It is with pleasure that we now escape from the regions of fable and imposture, that barren waste in which no verdure refreshes the eye, no salutary plant takes root, and no tree communicates to the weary traveller, either food or shelter; into a country, fertile in every thing that adorns and enriches the soil, where, instead of the thorn and the brier, the fir tree and the myrtle rise ; into a country flowing with milk and honey.

The name Jews was originally confined to one tribe of the Israelites ; that which sprang from Judah. After the revolt of the ten tribes from the house of David, it also comprehended the tribe of Benjamin, who resolutely stuck to the declining interests of that family, and lived

• Hag. 11, 7.

+ Mr. Faber's View of the Prophecies, Vol. II, p. 26.

in the enjoyment of the same privileges, and under the same government with the tribe of Judah. After the

captivity in Babylon, those of the ten tribes who returned to the Holy land, also obtained the same name. From that æra all who have adhered to the religion of Moses, have been known by the name of Jews, as prior to it they were called Israelites, or the children of Israel.

In the call of Abraham, the history of this people takes its origin. When Abraham was an idolater, he was, by the grace of God, called to abandon his false religion, his family connexions, and all his hopes in the country in which he dwelt; and, upon the promise of God, to undertake a journey to a distant country, of which he did not so much as know the name. He had, however, the promise of Divine conduct to direct his way, and of the Divine blessing to more than compensate him for all his labours and fatigues. I will make of thee a great nation, and I will bless thee, and make thy name great, and there shall be a blessing : And I will bless them that bless thee, and curse them that curse thee ; and in thee shall all families of the earth be blessed.* After Abraham was come into the country of Canaan, the Lord, whose word he had believed and obeyed, again appeared to him, and promised to give that land unto his seed. He informed him, at the same time, that a series of ages and events were to pass before his posterity should obtain the possession of the country which was marked out for them. He revealed to him also, the future oppression that they should suffer, and the Divine retribution which was to overtake their oppressors. Know, of a surety, that thy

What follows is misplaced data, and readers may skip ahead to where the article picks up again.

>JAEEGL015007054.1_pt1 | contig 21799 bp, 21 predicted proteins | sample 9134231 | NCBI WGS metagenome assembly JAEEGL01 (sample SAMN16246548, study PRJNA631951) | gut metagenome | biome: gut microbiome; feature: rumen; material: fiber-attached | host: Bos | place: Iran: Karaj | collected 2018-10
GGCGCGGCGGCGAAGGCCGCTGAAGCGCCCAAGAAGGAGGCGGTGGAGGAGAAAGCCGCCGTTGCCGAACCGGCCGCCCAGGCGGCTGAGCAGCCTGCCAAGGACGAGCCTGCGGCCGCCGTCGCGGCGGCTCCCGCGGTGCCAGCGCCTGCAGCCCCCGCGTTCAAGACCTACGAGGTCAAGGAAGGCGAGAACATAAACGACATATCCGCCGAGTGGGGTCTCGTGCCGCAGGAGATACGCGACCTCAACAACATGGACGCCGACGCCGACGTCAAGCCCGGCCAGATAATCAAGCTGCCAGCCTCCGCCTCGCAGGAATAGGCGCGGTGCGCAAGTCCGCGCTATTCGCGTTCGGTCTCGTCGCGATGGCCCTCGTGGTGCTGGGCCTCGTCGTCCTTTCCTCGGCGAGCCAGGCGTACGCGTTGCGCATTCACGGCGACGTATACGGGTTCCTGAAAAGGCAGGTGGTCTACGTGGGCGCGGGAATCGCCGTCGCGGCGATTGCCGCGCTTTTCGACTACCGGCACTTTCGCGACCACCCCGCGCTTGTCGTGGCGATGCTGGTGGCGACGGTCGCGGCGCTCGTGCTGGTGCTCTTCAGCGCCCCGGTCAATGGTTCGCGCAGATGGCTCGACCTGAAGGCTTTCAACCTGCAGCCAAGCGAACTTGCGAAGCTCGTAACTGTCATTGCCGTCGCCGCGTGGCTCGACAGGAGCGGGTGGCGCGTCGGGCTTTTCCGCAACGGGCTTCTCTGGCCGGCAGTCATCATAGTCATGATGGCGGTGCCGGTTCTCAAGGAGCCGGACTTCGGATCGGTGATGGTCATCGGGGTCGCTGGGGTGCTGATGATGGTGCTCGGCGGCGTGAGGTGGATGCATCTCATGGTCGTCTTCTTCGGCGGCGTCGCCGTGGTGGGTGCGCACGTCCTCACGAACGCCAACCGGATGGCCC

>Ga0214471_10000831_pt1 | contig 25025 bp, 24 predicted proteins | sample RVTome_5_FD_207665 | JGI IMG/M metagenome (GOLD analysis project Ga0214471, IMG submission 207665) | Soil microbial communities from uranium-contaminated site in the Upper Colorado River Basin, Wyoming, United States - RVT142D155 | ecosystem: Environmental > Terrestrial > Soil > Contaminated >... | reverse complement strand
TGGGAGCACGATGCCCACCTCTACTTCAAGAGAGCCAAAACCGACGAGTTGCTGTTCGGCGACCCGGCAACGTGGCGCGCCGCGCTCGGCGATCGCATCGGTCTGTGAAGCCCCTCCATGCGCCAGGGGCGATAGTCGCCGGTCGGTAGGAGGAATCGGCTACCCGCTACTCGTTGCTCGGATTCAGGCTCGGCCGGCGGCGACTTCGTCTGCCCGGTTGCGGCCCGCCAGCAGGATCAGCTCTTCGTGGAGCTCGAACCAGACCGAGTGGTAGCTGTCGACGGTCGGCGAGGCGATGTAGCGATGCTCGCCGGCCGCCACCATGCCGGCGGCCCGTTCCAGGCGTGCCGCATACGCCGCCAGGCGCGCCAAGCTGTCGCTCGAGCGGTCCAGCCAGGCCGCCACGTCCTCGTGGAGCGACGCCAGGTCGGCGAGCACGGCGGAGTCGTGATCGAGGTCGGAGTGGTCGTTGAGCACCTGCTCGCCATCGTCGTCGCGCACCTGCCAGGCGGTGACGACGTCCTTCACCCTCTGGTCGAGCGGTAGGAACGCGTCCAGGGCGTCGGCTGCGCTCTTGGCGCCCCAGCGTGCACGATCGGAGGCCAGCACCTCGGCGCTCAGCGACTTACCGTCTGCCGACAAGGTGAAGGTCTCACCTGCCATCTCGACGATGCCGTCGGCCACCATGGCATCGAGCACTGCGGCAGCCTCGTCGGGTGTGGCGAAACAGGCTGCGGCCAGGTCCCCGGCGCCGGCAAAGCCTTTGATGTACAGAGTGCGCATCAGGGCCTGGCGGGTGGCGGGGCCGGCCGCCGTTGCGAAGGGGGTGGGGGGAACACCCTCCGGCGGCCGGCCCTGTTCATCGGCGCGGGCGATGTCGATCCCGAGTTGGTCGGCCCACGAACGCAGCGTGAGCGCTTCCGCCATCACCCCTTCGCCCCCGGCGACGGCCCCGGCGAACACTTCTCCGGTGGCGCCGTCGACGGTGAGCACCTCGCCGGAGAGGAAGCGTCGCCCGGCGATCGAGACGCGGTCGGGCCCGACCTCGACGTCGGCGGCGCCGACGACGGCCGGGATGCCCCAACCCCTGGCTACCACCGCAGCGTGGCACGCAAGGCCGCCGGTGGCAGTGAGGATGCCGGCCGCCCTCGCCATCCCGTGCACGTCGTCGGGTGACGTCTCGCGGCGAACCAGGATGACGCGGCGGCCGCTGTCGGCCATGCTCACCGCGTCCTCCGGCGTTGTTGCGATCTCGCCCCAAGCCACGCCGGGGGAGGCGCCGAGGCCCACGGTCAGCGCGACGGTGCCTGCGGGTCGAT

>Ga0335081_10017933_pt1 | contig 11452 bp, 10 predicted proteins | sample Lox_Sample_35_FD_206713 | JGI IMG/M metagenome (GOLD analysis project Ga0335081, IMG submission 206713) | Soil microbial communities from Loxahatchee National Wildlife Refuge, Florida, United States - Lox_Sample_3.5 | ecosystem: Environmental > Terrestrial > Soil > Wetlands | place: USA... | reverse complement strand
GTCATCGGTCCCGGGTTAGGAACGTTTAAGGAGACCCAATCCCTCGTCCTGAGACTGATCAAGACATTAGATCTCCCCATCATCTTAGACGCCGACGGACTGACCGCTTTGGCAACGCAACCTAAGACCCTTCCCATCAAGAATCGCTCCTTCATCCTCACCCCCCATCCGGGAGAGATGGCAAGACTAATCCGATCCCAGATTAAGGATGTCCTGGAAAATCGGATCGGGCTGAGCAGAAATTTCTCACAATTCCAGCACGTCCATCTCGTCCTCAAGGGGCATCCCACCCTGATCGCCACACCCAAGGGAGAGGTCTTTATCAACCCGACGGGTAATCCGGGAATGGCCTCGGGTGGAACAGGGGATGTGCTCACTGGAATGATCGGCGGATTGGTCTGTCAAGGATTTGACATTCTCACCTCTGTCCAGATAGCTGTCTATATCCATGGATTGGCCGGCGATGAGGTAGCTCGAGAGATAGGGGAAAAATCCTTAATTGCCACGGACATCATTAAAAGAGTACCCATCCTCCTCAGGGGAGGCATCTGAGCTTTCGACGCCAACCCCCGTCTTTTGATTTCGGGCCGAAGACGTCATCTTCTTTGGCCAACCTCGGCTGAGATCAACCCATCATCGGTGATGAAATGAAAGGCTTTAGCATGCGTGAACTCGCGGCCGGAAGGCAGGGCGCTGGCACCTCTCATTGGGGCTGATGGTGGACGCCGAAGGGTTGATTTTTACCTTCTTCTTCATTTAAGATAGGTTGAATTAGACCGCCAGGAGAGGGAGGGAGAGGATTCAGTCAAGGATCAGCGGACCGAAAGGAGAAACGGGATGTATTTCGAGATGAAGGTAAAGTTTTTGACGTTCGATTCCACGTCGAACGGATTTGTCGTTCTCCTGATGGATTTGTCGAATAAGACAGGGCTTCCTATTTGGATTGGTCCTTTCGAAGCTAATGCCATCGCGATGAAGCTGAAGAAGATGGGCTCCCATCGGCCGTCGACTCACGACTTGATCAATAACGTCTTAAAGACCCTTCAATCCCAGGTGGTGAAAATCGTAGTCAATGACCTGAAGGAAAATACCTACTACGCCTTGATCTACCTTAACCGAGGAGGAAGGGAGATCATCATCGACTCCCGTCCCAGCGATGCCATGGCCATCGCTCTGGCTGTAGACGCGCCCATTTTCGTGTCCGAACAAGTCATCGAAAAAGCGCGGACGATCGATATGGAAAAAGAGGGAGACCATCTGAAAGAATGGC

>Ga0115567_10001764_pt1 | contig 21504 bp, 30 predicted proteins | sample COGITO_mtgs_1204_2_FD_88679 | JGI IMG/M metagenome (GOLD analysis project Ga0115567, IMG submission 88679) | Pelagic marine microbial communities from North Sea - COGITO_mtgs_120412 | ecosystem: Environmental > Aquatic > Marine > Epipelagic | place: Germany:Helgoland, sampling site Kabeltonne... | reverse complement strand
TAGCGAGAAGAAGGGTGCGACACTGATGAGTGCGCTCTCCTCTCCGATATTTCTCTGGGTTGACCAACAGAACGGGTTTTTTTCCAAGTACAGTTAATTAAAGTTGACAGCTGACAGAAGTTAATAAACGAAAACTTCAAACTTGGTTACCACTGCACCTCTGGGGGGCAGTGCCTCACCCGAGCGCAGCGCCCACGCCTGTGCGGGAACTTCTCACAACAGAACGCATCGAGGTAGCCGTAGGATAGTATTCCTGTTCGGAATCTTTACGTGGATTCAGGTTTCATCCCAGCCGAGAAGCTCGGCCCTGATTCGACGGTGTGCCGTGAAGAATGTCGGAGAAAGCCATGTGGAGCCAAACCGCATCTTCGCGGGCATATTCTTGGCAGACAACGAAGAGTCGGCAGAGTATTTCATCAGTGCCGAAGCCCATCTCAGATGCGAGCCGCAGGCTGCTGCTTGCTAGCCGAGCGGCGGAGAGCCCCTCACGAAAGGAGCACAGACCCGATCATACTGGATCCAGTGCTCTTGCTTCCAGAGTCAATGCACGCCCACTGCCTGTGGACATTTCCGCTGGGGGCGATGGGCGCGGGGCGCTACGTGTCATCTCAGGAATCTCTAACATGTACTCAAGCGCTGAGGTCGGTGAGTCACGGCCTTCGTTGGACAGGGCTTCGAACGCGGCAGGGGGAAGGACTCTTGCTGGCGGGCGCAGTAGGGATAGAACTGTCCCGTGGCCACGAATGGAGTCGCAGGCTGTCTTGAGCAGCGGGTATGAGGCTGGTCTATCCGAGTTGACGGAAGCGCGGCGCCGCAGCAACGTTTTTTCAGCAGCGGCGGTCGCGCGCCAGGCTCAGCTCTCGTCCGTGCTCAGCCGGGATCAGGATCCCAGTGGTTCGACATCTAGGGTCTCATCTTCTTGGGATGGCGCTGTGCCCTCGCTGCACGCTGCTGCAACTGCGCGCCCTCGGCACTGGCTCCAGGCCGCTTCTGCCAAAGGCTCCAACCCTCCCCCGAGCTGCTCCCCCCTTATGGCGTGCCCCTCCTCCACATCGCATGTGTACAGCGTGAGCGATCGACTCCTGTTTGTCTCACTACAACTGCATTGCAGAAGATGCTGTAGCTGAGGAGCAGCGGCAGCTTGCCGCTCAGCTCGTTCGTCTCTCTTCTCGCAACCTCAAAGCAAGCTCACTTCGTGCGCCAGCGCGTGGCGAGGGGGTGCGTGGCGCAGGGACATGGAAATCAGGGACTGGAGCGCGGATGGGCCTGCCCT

• Gen. XII, 2, 3.

seed shall be strangers in a land that is not theirs, and shall serve them; and they shall afflict them four hundred years. And also that nation, whom they shall serve, will I judge; and afterwards shall they come out with great substance.* Satisfied with the appointment and promise of God, the venerable patriarch followed the path of duty all his days, and though he saw the Divine promises afar off, he was persuaded of them, and embraced them. These promises were again repeated and confirmed to his son Isaac, and to his grandson Jacob. Before the latter finished his pilgrimage, he saw his son Joseph conducted through a scene of events, almost unparalleled, (and which, though seemingly independent, were yet by the finest threads woven together,) to the second place of rank and power in the kingdom of Egypt. The strong hand of want and famine compelled himself and all his family, to seek for shelter and support under that fruitful bough, his son Joseph. Here this man of God closed his eyes in peace, and was gathered to his fathers. Joseph and his brethren lived long after this event, in harmonious intercourse, and in the exchange of mutual good offices. But years rolled on, and though the memory of the high services he had performed to the whole kingdom of Egypt, seems to have lived in the breast of the monarch, who as the head of the political body, had felt and rewarded them, time wore out the whole of that generation, and the next consigned the remembrance of them, with his body, to the house of forgetfulness. A new race of men arose, and a new king over Egypt rose up, who knew not Joseph.

• Gen. xv, 13, 14.